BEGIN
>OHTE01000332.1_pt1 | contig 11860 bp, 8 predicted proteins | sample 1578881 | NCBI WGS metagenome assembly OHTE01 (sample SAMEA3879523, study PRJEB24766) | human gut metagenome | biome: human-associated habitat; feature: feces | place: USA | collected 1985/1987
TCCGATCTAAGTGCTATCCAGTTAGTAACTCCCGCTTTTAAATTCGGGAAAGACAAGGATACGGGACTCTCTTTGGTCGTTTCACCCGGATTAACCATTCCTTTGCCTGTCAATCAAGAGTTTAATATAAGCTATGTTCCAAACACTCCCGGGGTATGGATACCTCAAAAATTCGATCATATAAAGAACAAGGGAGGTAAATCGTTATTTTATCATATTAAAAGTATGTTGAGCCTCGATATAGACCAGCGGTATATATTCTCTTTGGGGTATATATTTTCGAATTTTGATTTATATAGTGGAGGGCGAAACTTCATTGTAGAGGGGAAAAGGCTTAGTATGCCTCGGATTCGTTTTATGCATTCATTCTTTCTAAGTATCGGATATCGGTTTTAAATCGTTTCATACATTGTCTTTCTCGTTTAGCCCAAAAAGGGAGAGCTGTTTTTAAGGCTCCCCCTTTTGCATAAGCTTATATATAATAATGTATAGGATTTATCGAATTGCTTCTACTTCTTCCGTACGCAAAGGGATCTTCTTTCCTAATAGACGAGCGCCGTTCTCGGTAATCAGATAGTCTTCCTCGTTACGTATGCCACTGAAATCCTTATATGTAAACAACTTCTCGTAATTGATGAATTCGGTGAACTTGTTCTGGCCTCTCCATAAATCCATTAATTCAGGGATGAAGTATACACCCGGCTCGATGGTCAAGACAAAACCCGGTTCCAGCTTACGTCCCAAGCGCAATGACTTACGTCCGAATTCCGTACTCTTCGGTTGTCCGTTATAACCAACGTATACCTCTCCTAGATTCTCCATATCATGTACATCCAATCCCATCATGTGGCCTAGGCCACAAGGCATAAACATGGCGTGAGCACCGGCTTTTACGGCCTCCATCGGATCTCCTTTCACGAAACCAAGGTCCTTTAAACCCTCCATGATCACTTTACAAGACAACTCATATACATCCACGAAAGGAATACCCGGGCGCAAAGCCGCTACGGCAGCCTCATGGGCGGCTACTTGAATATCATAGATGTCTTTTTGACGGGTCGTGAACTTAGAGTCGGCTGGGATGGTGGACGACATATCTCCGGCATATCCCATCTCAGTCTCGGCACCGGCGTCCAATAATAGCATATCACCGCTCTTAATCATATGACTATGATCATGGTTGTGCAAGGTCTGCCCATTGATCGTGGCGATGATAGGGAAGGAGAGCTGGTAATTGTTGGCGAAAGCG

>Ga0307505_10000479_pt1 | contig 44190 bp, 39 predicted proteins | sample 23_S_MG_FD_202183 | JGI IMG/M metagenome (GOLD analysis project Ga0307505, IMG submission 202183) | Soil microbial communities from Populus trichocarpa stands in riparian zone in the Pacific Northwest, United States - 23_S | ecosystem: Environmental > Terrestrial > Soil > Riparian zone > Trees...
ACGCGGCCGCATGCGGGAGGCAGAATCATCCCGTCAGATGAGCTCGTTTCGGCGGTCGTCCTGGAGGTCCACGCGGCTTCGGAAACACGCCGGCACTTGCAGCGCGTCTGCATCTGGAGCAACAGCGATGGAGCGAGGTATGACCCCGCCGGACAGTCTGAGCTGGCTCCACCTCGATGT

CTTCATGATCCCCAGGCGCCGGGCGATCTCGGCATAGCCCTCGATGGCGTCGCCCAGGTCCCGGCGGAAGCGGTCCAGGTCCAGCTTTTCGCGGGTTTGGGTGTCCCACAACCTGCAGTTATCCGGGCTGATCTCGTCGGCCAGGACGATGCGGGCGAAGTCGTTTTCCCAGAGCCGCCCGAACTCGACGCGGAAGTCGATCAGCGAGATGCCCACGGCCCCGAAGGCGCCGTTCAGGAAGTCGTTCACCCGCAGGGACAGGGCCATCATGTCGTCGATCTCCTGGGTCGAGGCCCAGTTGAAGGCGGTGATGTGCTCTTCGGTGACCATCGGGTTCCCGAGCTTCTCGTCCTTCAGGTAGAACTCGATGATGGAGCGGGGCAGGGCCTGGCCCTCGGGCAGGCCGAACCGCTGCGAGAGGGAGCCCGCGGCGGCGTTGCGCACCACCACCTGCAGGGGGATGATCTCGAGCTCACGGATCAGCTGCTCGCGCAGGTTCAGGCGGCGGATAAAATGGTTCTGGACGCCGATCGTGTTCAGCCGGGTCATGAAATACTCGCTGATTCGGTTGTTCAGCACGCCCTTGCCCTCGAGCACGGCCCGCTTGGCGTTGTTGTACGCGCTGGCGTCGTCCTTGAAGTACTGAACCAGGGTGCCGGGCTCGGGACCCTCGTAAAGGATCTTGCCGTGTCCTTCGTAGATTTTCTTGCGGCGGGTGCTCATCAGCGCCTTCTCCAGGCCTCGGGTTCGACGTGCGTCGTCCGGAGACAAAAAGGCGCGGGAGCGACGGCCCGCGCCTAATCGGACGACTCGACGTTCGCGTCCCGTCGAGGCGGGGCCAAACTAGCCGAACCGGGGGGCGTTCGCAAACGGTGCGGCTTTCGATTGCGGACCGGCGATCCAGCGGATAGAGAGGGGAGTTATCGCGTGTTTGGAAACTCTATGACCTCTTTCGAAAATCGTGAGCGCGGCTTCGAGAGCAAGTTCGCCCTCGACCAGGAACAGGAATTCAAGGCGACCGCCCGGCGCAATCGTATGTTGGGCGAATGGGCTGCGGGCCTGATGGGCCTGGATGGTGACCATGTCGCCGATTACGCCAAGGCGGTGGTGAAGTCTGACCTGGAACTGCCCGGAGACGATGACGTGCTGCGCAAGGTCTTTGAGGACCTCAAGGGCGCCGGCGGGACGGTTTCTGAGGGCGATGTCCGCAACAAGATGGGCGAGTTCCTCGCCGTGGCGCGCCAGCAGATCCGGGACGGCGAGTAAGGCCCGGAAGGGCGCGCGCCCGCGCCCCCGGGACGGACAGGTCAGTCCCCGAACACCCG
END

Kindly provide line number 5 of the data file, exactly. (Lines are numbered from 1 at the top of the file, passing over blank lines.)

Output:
CTTCATGATCCCCAGGCGCCGGGCGATCTCGGCATAGCCCTCGATGGCGTCGCCCAGGTCCCGGCGGAAGCGGTCCAGGTCCAGCTTTTCGCGGGTTTGGGTGTCCCACAACCTGCAGTTATCCGGGCTGATCTCGTCGGCCAGGACGATGCGGGCGAAGTCGTTTTCCCAGAGCCGCCCGAACTCGACGCGGAAGTCGATCAGCGAGATGCCCACGGCCCCGAAGGCGCCGTTCAGGAAGTCGTTCACCCGCAGGGACAGGGCCATCATGTCGTCGATCTCCTGGGTCGAGGCCCAGTTGAAGGCGGTGATGTGCTCTTCGGTGACCATCGGGTTCCCGAGCTTCTCGTCCTTCAGGTAGAACTCGATGATGGAGCGGGGCAGGGCCTGGCCCTCGGGCAGGCCGAACCGCTGCGAGAGGGAGCCCGCGGCGGCGTTGCGCACCACCACCTGCAGGGGGATGATCTCGAGCTCACGGATCAGCTGCTCGCGCAGGTTCAGGCGGCGGATAAAATGGTTCTGGACGCCGATCGTGTTCAGCCGGGTCATGAAATACTCGCTGATTCGGTTGTTCAGCACGCCCTTGCCCTCGAGCACGGCCCGCTTGGCGTTGTTGTACGCGCTGGCGTCGTCCTTGAAGTACTGAACCAGGGTGCCGGGCTCGGGACCCTCGTAAAGGATCTTGCCGTGTCCTTCGTAGATTTTCTTGCGGCGGGTGCTCATCAGCGCCTTCTCCAGGCCTCGGGTTCGACGTGCGTCGTCCGGAGACAAAAAGGCGCGGGAGCGACGGCCCGCGCCTAATCGGACGACTCGACGTTCGCGTCCCGTCGAGGCGGGGCCAAACTAGCCGAACCGGGGGGCGTTCGCAAACGGTGCGGCTTTCGATTGCGGACCGGCGATCCAGCGGATAGAGAGGGGAGTTATCGCGTGTTTGGAAACTCTATGACCTCTTTCGAAAATCGTGAGCGCGGCTTCGAGAGCAAGTTCGCCCTCGACCAGGAACAGGAATTCAAGGCGACCGCCCGGCGCAATCGTATGTTGGGCGAATGGGCTGCGGGCCTGATGGGCCTGGATGGTGACCATGTCGCCGATTACGCCAAGGCGGTGGTGAAGTCTGACCTGGAACTGCCCGGAGACGATGACGTGCTGCGCAAGGTCTTTGAGGACCTCAAGGGCGCCGGCGGGACGGTTTCTGAGGGCGATGTCCGCAACAAGATGGGCGAGTTCCTCGCCGTGGCGCGCCAGCAGATCCGGGACGGCGAGTAAGGCCCGGAAGGGCGCGCGCCCGCGCCCCCGGGACGGACAGGTCAGTCCCCGAACACCCG